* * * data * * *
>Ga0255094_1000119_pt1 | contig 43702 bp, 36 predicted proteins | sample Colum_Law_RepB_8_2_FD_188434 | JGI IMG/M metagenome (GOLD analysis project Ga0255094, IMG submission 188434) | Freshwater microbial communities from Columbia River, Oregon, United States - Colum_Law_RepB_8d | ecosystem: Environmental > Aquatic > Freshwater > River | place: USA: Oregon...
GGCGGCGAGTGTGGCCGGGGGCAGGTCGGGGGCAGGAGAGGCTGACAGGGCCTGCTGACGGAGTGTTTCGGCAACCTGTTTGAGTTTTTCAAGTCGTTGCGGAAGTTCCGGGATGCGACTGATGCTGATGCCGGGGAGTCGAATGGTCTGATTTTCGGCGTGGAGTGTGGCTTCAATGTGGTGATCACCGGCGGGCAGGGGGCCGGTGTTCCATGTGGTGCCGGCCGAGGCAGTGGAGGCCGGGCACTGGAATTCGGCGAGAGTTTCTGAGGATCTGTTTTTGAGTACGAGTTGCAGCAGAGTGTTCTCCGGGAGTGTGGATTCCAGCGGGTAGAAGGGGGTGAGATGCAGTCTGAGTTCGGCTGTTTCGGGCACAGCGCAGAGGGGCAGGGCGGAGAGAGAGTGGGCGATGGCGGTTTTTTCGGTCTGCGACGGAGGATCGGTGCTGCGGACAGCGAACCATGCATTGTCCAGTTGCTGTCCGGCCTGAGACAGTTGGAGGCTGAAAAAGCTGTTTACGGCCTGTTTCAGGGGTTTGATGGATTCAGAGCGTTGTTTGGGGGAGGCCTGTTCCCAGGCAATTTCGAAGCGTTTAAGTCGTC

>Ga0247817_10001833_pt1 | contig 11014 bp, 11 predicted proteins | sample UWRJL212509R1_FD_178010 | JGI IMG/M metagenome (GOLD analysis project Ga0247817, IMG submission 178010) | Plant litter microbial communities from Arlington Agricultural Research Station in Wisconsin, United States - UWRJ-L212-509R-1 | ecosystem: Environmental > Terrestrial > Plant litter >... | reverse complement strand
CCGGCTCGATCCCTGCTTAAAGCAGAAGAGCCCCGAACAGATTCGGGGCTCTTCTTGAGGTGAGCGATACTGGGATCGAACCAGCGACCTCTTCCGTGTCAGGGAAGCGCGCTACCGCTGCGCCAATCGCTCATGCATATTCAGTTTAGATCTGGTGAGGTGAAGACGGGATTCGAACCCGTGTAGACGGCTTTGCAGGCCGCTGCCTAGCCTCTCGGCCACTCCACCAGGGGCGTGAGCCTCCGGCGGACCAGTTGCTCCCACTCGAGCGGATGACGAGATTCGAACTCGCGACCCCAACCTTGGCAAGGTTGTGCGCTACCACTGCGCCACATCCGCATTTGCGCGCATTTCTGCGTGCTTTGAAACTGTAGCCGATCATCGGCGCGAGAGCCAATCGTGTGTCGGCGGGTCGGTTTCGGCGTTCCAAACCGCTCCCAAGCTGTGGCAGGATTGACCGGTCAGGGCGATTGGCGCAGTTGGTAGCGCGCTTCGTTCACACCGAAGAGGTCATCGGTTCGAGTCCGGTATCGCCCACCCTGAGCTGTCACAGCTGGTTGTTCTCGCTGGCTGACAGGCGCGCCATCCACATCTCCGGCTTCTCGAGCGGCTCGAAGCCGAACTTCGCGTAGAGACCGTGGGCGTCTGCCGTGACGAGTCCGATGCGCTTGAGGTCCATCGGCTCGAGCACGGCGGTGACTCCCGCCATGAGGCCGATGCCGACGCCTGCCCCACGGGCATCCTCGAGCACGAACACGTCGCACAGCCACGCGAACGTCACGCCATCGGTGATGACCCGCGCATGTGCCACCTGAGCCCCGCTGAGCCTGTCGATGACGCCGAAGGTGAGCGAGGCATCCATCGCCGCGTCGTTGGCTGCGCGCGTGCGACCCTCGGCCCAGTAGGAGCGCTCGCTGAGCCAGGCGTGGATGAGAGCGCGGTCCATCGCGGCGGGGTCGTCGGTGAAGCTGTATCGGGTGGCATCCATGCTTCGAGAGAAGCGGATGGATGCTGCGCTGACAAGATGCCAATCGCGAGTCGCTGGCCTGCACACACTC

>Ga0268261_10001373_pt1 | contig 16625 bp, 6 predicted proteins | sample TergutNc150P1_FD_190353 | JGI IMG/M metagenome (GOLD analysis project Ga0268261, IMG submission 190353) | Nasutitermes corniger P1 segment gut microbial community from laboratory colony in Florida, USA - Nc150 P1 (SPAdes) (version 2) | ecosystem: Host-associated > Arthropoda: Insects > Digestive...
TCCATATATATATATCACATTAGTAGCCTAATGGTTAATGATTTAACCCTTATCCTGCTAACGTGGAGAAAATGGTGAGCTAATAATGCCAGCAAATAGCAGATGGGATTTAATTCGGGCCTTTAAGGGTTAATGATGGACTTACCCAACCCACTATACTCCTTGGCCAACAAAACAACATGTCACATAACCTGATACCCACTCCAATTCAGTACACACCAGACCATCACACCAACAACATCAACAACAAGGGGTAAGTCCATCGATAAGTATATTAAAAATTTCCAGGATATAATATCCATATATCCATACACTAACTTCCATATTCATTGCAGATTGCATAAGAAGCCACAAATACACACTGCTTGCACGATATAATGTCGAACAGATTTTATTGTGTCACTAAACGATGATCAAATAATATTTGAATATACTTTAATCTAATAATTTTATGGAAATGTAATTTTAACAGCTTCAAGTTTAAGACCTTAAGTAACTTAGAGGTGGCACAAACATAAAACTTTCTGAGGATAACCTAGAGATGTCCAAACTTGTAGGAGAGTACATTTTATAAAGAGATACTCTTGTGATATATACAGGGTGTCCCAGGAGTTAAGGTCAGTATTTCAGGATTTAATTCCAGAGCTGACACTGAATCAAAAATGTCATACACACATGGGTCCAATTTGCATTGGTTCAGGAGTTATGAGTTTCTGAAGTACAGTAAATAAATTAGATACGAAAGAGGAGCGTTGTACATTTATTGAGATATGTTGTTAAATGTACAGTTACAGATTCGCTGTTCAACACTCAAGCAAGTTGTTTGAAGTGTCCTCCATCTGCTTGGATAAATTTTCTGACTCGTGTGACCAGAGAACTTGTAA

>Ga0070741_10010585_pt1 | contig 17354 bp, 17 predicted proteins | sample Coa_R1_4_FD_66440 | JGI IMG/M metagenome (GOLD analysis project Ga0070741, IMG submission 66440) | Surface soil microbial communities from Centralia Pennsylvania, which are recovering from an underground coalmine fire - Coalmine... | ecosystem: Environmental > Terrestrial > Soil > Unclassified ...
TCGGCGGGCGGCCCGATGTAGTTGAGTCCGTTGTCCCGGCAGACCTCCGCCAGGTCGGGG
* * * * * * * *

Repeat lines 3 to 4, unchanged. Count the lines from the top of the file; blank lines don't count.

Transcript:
>Ga0247817_10001833_pt1 | contig 11014 bp, 11 predicted proteins | sample UWRJL212509R1_FD_178010 | JGI IMG/M metagenome (GOLD analysis project Ga0247817, IMG submission 178010) | Plant litter microbial communities from Arlington Agricultural Research Station in Wisconsin, United States - UWRJ-L212-509R-1 | ecosystem: Environmental > Terrestrial > Plant litter >... | reverse complement strand
CCGGCTCGATCCCTGCTTAAAGCAGAAGAGCCCCGAACAGATTCGGGGCTCTTCTTGAGGTGAGCGATACTGGGATCGAACCAGCGACCTCTTCCGTGTCAGGGAAGCGCGCTACCGCTGCGCCAATCGCTCATGCATATTCAGTTTAGATCTGGTGAGGTGAAGACGGGATTCGAACCCGTGTAGACGGCTTTGCAGGCCGCTGCCTAGCCTCTCGGCCACTCCACCAGGGGCGTGAGCCTCCGGCGGACCAGTTGCTCCCACTCGAGCGGATGACGAGATTCGAACTCGCGACCCCAACCTTGGCAAGGTTGTGCGCTACCACTGCGCCACATCCGCATTTGCGCGCATTTCTGCGTGCTTTGAAACTGTAGCCGATCATCGGCGCGAGAGCCAATCGTGTGTCGGCGGGTCGGTTTCGGCGTTCCAAACCGCTCCCAAGCTGTGGCAGGATTGACCGGTCAGGGCGATTGGCGCAGTTGGTAGCGCGCTTCGTTCACACCGAAGAGGTCATCGGTTCGAGTCCGGTATCGCCCACCCTGAGCTGTCACAGCTGGTTGTTCTCGCTGGCTGACAGGCGCGCCATCCACATCTCCGGCTTCTCGAGCGGCTCGAAGCCGAACTTCGCGTAGAGACCGTGGGCGTCTGCCGTGACGAGTCCGATGCGCTTGAGGTCCATCGGCTCGAGCACGGCGGTGACTCCCGCCATGAGGCCGATGCCGACGCCTGCCCCACGGGCATCCTCGAGCACGAACACGTCGCACAGCCACGCGAACGTCACGCCATCGGTGATGACCCGCGCATGTGCCACCTGAGCCCCGCTGAGCCTGTCGATGACGCCGAAGGTGAGCGAGGCATCCATCGCCGCGTCGTTGGCTGCGCGCGTGCGACCCTCGGCCCAGTAGGAGCGCTCGCTGAGCCAGGCGTGGATGAGAGCGCGGTCCATCGCGGCGGGGTCGTCGGTGAAGCTGTATCGGGTGGCATCCATGCTTCGAGAGAAGCGGATGGATGCTGCGCTGACAAGATGCCAATCGCGAGTCGCTGGCCTGCACACACTC